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  • Writer's pictureDavid Brake

Is Your School Community Ready to Make Students Future-Ready?

High school graduate profiles, more popularly known as Portrait of a Graduate (or POG), have become the “hot new thing” in the world of education. These aspirational vision statements articulating the durable skills and competencies students should master before high school graduation are being advocated by states and developed by school districts nationwide to better prepare students for their futures.

PARENTS: If you’re not sure whether your school district has jumped on the POG bandwagon, check their website, or better yet, ask a teacher or school administrator to tell you more about the school’s Portrait of a Graduate vision. If you see or hear words and phrases similar these, chances are your school district has implemented–or is in the process of implementing their own Portrait of Graduate vision:


●     Communication

●     Critical Thinking

●     Problem Solving

●     Collaboration

●     Leadership

●     Resiliency

●     Empathy

The POG profiles above are just a sampling of what you will find throughout the US. There are enough similarities in these profiles to conclude there is a common origin or philosophy driving these, something that raises a red flag for some. However, there are enough differences to conclude that these POG profiles were developed within each school community, hopefully to reflect the common values and perspectives of that community.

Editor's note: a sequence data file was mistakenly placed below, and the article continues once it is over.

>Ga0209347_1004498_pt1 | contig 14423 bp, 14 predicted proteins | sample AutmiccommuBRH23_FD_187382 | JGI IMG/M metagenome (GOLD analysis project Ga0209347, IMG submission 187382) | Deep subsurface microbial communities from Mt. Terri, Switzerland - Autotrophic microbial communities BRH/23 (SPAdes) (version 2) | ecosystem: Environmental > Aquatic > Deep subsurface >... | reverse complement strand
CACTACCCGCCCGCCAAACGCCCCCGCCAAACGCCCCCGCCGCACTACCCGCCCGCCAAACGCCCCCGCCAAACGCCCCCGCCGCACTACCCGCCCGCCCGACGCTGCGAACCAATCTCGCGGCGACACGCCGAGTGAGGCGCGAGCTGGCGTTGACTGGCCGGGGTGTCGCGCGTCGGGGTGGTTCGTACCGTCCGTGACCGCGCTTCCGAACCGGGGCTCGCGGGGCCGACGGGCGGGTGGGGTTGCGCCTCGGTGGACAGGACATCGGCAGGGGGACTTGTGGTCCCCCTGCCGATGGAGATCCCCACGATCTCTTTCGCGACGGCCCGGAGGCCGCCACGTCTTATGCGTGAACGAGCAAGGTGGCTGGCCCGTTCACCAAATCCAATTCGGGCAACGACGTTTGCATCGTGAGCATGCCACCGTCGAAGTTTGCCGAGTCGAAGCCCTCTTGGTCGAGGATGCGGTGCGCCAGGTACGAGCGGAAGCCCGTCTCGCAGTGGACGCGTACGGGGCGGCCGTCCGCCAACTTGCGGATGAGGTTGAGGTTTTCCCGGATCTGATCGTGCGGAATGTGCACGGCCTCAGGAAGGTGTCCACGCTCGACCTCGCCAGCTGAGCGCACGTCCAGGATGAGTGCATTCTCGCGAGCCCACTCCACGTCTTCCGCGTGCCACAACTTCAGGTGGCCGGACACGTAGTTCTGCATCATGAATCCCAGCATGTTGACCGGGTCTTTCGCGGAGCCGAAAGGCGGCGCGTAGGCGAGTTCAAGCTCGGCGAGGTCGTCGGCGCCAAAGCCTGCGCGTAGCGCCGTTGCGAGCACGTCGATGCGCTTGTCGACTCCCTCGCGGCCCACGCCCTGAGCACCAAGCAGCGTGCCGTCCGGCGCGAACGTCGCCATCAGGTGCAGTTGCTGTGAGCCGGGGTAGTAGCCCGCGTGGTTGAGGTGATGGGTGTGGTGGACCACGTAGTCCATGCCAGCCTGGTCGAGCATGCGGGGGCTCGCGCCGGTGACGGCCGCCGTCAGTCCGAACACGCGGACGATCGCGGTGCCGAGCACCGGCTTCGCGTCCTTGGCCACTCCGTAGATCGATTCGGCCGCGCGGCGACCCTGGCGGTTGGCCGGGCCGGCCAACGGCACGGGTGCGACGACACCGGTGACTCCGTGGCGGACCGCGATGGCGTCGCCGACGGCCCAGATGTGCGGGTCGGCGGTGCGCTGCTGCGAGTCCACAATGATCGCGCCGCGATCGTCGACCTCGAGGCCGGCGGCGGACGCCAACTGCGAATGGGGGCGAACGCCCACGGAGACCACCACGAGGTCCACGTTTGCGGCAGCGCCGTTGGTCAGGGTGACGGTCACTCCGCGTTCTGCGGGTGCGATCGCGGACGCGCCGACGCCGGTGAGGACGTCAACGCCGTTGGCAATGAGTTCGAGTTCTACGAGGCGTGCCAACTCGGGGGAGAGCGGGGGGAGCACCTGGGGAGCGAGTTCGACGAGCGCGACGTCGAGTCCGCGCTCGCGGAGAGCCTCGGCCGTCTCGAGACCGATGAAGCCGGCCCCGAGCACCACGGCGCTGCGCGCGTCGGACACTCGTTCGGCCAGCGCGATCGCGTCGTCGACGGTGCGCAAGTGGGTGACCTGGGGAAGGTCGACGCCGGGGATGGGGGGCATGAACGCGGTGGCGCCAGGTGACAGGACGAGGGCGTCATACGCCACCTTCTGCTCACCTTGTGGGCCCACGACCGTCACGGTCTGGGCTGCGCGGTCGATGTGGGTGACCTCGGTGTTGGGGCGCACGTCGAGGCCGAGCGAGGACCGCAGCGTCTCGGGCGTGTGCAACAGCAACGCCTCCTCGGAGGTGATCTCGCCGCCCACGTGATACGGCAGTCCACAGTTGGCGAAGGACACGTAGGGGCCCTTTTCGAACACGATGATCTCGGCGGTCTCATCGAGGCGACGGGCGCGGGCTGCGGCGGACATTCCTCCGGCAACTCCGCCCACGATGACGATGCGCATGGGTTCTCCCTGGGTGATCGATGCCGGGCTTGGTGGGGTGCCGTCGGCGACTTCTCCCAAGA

Some POG critics are quick to suggest nefarious origins and controversial intentions hidden behind the POG vision. They see evidence of globalist social change advocates working to promote Social Emotional Learning and Diversity, Equity, and Inclusion at the expense of academics and traditional learning models. Some people question whether schools today really need POG visions, assuming our current system, while not perfect, somehow worked for Boomers, Gen X, and Millennials–and should work for Gen Z.


POG advocates can make a strong argument that US schools are not adequately preparing a generation of students with different needs and challenges for uncertain futures where technological and cultural changes in business and society require more than academic fundamentals. Advocates of POG often call the current system the “Old Factory Model” or a “one size fits all” approach to education. They point out that the mission of every school system from antiquity through today has been to prepare students for the future, and today’s students really are different. POG advocates point to the American business community as one key justification for implementing a POG strategy. In the aggregate, our PK12 schools are not meeting the needs of employers, be they Fortune 500 companies or small businesses in your community.


Employers and business leaders from every corner of the business community have no shortage of tales to tell about current employees and new hires lacking the durable skills and competencies at the core of these POG visions. There is convincing evidence that a widening gap exists between what employers are looking for and what they are getting from our schools. If viewed solely from a business perspective, the workforce-ready products most schools are producing are not winning many customer satisfaction awards.


What the Data Say About Student Readiness for Academics, Work & Life,, 2024